Ina Opperman
Business Journalist
3 minute read
12 Jul 2021
2:54 pm

With load shedding looming, where is the 100MW notice?

Ina Opperman

Independent power providers are waiting with baited breath for government to publish the 100MW notice, but nothing is happening.

Picture: iStock

With load shedding looming again, people are starting to wonder where is the 100MW notice more than one month after President Cyril Ramaphosa announced on 10 June that the limit for electricity generation by companies without the need for a licence increases from 1MW to 100MW.

How long does it take to write the 100MW generation notice, civil action organisation, Outa, wants to know.

“Publish that 100MW generation limit now, Minister [Gwede] Mantashe, it’s been a month already,” Outa said in a statement on Monday.

People who were tired of rolling blackouts saw a light at the end of the tunnel with the news that the red tape for embedded generation projects of up to 100MW will be removed to enable industry and business to build and use their own substantial embedded generation capacity.

More reliable electricity supply less pressure on the national grid will mean a lot for investment and business confidence. However, more than a month later, the country is still waiting for the minister of mineral resources and energy, Gwede Mantashe, to formally gazette the updated limit in an amendment to Schedule 2 of the Electricity Regulation Act.

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“Why is gazetting this amendment taking so long? Is this an indication that the minister does not really support the president’s announcement?” Liz McDaid, Outa’s parliamentary and energy advisor asks.

“Raising the threshold to 100MW was an urgent decision which took too long to be made, we believe primarily due to Minister Mantashe’s apparent opposition to it. Now he is dragging his feet over gazetting the raised threshold.”

Making the announcement, Ramaphosa made it clear that the relevant legal processes would be followed and gave Mantashe 60 days to gazette the amendment to the schedule. However, Outa believes this matter is urgent and not complicated and says the 60 days are not required waiting time, but a maximum.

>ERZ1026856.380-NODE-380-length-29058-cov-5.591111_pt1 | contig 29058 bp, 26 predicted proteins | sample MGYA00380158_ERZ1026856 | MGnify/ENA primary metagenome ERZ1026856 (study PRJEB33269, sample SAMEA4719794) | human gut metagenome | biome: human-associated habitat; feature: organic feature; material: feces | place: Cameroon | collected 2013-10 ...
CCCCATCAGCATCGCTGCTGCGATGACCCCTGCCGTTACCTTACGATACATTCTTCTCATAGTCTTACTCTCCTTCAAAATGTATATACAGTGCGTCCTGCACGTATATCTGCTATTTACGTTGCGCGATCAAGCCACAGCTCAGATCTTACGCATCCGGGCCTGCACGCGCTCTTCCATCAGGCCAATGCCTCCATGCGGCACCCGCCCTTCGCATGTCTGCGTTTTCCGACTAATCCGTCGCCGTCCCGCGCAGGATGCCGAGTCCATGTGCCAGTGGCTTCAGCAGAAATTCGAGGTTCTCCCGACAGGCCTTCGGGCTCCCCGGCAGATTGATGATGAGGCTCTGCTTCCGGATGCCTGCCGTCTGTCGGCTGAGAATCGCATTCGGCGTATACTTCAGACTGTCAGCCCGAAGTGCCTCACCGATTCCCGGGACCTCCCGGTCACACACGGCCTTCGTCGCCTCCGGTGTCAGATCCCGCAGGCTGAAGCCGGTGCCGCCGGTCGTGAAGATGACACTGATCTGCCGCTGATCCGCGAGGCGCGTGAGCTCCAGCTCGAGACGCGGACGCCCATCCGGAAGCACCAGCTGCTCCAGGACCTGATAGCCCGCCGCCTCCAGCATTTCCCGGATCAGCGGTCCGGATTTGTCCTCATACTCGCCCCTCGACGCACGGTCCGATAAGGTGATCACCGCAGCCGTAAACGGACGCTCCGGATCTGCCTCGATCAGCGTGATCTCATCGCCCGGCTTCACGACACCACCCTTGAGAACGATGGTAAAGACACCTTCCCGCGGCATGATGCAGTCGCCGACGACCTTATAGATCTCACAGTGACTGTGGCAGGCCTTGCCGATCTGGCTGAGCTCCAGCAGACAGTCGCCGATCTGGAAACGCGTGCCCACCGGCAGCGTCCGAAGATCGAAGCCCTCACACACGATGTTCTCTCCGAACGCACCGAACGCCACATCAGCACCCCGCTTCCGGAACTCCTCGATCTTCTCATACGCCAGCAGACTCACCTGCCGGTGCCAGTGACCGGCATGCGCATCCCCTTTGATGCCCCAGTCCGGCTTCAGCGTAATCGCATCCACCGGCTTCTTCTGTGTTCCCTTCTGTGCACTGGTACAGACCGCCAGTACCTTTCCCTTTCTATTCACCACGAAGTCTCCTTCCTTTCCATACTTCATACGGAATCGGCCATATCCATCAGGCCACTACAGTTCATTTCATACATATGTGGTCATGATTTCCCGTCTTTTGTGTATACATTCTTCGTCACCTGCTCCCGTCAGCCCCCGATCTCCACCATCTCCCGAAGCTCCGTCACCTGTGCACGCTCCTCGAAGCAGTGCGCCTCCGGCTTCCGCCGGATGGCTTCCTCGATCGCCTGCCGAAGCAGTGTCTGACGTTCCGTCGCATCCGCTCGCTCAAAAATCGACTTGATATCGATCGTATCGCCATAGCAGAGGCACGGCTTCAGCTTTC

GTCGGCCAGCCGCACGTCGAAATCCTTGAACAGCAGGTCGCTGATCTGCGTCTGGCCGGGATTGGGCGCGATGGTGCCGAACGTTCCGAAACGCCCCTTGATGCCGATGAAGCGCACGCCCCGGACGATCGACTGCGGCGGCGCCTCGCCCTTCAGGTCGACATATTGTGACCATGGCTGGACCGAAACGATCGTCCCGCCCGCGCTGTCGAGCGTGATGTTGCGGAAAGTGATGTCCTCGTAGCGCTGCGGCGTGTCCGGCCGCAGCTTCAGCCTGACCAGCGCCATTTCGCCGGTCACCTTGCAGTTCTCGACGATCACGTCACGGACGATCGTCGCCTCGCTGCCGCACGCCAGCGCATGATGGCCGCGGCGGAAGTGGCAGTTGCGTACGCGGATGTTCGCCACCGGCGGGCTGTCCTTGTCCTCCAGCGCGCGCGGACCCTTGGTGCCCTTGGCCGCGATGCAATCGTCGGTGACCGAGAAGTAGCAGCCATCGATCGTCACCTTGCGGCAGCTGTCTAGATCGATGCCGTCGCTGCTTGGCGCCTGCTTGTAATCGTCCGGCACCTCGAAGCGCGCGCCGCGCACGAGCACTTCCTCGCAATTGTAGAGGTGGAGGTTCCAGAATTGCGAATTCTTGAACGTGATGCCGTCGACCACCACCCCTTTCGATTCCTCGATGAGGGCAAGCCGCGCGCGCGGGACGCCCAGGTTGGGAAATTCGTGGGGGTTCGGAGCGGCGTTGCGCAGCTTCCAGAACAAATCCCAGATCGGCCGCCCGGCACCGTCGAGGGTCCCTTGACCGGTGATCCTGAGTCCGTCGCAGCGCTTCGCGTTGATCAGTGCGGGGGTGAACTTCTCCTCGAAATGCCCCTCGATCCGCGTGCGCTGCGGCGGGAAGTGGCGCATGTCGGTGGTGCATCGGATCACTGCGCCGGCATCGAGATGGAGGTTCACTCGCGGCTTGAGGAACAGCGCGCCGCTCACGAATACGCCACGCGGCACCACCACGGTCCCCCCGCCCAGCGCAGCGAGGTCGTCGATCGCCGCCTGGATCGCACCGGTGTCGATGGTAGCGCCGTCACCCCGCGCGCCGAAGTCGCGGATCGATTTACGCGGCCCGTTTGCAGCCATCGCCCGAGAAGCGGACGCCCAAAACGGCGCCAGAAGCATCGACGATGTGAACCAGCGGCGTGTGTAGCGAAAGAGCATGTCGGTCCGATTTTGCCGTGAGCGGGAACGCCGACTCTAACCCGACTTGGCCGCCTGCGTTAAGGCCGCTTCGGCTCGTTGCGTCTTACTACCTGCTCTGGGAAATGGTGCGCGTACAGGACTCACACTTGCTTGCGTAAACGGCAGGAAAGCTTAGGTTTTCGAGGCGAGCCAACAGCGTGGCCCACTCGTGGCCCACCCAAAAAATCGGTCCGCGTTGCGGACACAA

Outa welcomes the fact that the relevant legal processes must be followed, but believes that the 60 days is far too long to gazette the update. “What do they need to do? It’s a proclamation in a gazette of a few lines,” McDaid says. “Leadership by the minister and his department in the energy sector has been spectacularly lacking.”

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McDaid points out that this was clear in the delays in renewable energy bid windows, the determined efforts to set up a new nuclear generation deal and the disastrous Karpowership deal, which was thankfully blocked by the department of forestry, fisheries and environmental affairs.

She reminds citizens that the minister was also so slow about deciding on his own 10MW threshold that it was never finalised.

The president promised in his State of the Nation Address this year that the schedule would be amended “within the next three months” to increase the embedded generation licensing threshold, without specifying a threshold. That only got as far as gazetting the intention to amend the schedule for comment in April and promising finalisation during his budget speech in May.